You can use something called a frame (where you start with a scene, then flash back until you go back to the initial scene: like Megamind, a guy falling to his death asking "how did this happen?" and giving you the whole story until that point. Then developing the ending from there.) or simply go full circle by beginning with one shot and ending with the same one, only the first time all is lost and the second time all is found (for example a guy crying you think he lost something but truth is he is happy - or the same shot, only the first time the room is empty and the second time the person he was looking for is there).
Let's start with the first main theme: the doughnuts. This is the couple theme.
Westley buys Cassandra six doughnuts. She minimizes the event by minimizing the number of doughnuts in the packet.
Cassandra: Two little doughnuts!
Westley: They were six!
By reinforcing the fact that the doughnuts were, in fact, six Westley is manifesting the importance the event actually had. Their first encounter was quite life changing, it cannot be minimized.
By not admitting that the doughnuts are two she is trying to cover up for something and lying through her teeth. (this is the message underneath, the metaphor).
He pays for the doughnuts she is trying to get for less from the old lady.
As he acts all cool and handsome, Cassandra looks unimpressed and ignores him. She walks away with her paper bag full of doughnuts without being affected by the presence of a major hunk. Food over boys still applies.
That's when Westley, who thought had already kidnapped the girl, goes and grabs her.
Here the quarrels begins and the joke about the doughnuts is born.
They are established as the litigious couple, at first, but I wanted to reverse and twist this trope a bit so a few variations on the themes were required.
(a little reoccurring item here is the "put a sock in it" follow by a kiss. The first time is unwanted, the second time is after he proposes and the third time is hinted at as Wes says: can't we skip to the part where we put a sock in it and smooch happily?)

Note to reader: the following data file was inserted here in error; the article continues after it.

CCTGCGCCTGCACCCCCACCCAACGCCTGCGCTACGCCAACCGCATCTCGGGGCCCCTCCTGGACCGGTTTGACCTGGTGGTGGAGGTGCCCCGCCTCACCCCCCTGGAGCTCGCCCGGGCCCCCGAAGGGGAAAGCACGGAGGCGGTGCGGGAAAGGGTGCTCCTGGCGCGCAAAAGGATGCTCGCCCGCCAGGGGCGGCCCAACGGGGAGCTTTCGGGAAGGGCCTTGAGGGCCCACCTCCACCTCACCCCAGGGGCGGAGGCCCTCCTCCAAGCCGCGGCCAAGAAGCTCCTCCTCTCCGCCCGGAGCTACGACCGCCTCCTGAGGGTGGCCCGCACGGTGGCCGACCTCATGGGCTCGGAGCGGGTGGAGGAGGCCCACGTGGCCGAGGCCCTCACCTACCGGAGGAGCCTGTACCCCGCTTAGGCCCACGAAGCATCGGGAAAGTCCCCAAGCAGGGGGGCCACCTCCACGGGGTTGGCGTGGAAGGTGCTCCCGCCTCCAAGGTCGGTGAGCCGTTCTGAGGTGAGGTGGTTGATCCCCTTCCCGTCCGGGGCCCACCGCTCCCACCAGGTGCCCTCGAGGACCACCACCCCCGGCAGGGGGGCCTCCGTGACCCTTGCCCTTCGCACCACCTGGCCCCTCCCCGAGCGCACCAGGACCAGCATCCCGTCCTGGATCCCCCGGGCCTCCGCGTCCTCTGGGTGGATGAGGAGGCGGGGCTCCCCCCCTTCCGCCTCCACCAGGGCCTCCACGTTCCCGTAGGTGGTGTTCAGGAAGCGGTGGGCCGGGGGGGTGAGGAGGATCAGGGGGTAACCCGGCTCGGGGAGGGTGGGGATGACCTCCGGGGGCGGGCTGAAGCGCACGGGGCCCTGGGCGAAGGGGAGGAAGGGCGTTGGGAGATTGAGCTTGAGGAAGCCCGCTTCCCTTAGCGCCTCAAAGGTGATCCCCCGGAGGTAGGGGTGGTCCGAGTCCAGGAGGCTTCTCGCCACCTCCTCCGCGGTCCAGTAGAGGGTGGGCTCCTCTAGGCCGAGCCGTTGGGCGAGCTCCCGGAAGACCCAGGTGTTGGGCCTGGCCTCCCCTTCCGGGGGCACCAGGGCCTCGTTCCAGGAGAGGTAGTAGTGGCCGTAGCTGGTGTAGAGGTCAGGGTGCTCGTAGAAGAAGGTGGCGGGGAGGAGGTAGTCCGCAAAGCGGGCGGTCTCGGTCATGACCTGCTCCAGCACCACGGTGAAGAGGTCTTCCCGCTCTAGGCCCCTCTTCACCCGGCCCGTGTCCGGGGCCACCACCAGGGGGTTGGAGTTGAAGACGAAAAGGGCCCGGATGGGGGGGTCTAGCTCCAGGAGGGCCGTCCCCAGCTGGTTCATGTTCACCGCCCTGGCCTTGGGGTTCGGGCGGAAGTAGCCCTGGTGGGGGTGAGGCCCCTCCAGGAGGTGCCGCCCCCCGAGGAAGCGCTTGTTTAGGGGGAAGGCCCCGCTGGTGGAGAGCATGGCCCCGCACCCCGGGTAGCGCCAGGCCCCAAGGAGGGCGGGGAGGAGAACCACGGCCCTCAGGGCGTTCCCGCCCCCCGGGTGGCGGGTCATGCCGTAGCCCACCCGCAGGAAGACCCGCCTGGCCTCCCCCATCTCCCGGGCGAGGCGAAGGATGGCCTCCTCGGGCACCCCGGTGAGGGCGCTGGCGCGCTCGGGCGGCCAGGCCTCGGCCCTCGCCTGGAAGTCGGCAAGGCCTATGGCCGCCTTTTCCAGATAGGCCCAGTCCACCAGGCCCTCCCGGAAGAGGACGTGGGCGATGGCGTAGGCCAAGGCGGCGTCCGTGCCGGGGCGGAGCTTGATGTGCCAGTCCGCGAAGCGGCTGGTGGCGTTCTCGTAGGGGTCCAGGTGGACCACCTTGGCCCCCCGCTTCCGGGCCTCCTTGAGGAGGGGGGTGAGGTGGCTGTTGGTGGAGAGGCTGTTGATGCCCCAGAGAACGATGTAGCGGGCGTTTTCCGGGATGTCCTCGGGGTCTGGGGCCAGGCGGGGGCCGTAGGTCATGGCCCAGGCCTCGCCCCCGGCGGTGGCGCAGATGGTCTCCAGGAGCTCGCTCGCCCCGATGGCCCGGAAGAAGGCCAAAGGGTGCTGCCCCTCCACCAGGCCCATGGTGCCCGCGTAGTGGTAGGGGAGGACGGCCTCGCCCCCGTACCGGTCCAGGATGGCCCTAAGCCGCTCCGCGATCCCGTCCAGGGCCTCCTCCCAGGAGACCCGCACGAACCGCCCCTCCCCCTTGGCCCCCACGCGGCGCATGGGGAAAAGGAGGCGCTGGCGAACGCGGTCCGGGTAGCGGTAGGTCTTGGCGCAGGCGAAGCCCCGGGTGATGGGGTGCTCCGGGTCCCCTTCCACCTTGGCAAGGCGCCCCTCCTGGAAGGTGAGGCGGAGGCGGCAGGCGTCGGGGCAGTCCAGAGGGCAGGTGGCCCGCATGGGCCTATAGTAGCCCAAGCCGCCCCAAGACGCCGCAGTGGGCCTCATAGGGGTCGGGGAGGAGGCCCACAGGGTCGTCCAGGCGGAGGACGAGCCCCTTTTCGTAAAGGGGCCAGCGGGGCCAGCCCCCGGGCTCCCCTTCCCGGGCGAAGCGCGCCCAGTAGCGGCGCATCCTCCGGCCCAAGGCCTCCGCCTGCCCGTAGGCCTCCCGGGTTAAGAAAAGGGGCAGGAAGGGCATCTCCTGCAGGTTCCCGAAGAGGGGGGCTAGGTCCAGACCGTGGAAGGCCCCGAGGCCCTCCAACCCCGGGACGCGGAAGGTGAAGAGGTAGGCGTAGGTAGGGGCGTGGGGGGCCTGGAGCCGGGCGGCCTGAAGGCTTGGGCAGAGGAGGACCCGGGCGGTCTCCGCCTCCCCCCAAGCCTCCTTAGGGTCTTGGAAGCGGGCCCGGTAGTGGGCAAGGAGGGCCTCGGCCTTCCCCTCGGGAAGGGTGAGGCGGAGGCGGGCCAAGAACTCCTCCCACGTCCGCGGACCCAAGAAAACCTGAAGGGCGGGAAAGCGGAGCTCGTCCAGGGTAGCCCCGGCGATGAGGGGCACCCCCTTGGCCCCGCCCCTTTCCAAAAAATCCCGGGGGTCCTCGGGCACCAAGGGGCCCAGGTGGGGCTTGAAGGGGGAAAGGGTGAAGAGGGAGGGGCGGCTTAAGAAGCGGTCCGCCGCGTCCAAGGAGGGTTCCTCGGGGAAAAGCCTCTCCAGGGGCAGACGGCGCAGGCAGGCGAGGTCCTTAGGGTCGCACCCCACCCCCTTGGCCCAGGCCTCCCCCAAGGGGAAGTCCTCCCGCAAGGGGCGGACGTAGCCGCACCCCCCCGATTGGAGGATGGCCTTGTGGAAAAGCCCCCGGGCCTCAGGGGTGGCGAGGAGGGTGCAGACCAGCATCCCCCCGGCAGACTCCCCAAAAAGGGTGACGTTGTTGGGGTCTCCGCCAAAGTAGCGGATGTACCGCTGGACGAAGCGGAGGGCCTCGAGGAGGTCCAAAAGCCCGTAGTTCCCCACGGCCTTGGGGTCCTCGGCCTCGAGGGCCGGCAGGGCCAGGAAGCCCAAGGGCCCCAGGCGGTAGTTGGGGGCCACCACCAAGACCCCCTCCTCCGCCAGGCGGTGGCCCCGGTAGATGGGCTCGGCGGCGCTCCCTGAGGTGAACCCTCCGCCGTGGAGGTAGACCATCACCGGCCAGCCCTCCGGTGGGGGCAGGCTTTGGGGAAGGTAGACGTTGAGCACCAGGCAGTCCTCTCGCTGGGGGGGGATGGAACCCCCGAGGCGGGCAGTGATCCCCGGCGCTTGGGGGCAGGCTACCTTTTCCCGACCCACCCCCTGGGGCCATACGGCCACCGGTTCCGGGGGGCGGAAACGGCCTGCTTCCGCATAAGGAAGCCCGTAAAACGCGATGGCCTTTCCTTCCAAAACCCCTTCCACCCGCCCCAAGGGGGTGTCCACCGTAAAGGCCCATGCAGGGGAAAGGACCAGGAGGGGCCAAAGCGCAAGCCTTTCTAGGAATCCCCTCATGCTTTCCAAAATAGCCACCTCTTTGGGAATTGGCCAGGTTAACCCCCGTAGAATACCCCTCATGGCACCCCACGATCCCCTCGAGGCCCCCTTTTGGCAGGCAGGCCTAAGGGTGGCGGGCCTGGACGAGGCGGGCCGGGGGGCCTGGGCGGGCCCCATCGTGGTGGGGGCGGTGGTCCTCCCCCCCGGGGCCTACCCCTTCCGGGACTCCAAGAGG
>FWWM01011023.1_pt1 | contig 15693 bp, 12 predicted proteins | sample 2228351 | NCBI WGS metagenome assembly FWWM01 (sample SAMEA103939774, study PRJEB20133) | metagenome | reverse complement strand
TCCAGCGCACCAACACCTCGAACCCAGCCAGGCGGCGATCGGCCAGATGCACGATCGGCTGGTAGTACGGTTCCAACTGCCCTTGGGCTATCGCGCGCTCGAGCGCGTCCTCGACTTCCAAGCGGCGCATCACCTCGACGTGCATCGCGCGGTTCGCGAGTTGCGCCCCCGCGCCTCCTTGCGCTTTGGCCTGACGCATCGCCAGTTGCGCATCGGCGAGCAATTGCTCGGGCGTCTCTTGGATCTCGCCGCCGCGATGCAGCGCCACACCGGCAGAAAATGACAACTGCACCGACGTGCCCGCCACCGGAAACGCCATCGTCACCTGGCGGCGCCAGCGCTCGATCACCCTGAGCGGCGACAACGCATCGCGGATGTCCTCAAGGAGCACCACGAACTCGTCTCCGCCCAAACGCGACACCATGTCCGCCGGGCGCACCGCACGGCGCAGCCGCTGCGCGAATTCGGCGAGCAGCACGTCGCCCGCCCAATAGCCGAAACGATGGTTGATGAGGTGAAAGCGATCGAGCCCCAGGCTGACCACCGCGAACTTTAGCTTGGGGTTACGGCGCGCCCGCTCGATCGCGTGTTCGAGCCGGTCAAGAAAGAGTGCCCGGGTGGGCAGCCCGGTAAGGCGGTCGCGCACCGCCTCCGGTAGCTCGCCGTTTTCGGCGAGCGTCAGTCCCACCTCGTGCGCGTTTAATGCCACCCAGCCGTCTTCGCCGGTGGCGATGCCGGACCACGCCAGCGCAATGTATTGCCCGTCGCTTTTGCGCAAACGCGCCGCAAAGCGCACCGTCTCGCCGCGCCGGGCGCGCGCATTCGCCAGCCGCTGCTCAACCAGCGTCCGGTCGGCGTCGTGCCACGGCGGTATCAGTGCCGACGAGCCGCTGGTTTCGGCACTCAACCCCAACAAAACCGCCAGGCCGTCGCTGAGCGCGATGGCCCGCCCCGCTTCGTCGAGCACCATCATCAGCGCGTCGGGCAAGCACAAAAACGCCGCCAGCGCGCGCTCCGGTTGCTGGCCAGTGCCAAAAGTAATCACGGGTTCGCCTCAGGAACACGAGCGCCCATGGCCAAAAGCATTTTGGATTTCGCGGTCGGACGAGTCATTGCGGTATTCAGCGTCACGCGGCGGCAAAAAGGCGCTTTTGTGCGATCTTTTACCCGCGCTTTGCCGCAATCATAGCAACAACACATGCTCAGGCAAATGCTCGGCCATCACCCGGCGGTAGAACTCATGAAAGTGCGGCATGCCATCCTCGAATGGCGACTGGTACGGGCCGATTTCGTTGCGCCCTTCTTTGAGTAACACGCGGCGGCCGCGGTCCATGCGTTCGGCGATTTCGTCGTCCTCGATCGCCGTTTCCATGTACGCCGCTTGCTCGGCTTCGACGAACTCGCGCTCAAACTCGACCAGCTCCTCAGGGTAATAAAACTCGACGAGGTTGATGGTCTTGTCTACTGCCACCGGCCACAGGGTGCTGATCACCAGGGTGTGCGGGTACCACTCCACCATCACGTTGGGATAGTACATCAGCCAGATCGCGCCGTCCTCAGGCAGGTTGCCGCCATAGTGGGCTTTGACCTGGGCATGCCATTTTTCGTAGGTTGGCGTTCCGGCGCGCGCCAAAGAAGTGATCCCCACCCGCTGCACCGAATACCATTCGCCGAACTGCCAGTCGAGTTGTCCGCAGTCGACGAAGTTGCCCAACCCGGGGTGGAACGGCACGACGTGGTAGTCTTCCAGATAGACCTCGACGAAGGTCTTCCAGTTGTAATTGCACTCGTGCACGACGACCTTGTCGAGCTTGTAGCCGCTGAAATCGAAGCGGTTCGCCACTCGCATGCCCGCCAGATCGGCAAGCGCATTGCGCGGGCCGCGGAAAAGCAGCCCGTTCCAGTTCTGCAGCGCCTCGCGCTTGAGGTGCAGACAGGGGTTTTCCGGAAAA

Luckily for her Westley finds her funny and brings her to the kitchen.
And here he wonders about waking up with her: I wonder how it feels...
Again quoting the doughnuts puts Westley in a flaming mode and we know what happens after this. He realizes something, pink kicks in and they finally kiss.
This sequence here is representing Westley truly talking with his heart in his hands.
His façade drops and his attitude changes from his usual cocky self to a sweeter tone.
(we'll get to know afterwards that Wes is truly a softy).
Cassandra realizes that he wants to pursue what it might have been just an accident in the afternoon. (of course at this point the butterflies have joined the pink to the max, LOL).
The Pat Pat, physical contact problem, is now behind us since the emotional contact is finally established.
Sure Wes and Kes problems aren't solved so easily. She is a bit scared about the future and thinks he has not planned it carefully for the both of them but live too much in the present. Girls have a tendency to look at the bigger picture.
She proposes the impossible. She expect gestures from him, not words.
Linking back to doughnuts: now they have to rain from the sky.
We are still in food over boys.
Six doughnuts in one. They are both right, they are both wrong. It's the ideal compromise, it's the perfect marriage.
He makes doughnuts rain from the sky.
All's well that ends well.
And this is Cassandra truly talking with her heart in her hands. She loves him, always did.
She admits the lie and unveils the metaphor.
We still have to see Westley over food, right?
Doing call backs or reincorporations in writing helps create a stronger storyline for character based story. Some reincorporations are variation on a theme (doughnuts, doughnuts raining from the sky).
The important thing is to plant them in the beginning, reuse them along the way, develop them and wrap them all up.
Unfortunately to most audience these subtleties will get lost (one can suggest a re-read of the story. Try and read the comic now that you know that Kes always had a crush on Wes, LOL) so you have to hope in an attentive audience or you truly have to spoon-feed them with a massive flashback right before this moment happens. Which you might not like but might be necessary.
I chose not to, to throw a challenge out there. I don't believe in stupidity, it's just a matter of paying attention or having to re-read, that's all. It's just a matter of patience.
Whoever reads the comic in one go, now, when they get to this final part, will probably melt (especially if they are fans of a couple who can't find a way to fit together even though they are together, and still try to work things out).
Kes and Wes have struggled a lot. The struggle ends here.
I chose them to tell us that love is not easy and you have to work hard at a relationship to make it work, you can't be just swept off your feet without thinking.
Of course I also have the "ideal" love story, like the one between Cat and Callista, who is the perfect representation of young love, to me. They are not thinking about their future yet so their story follows a linear, exponential, structure.
I feel that, as you grow old, you take more things into considerations and struggle with reality more, no matter how much love is felt and put in the relationship you have to keep a practical mind.
That is why a complex theme like this needed a less linear and more sophisticated structure.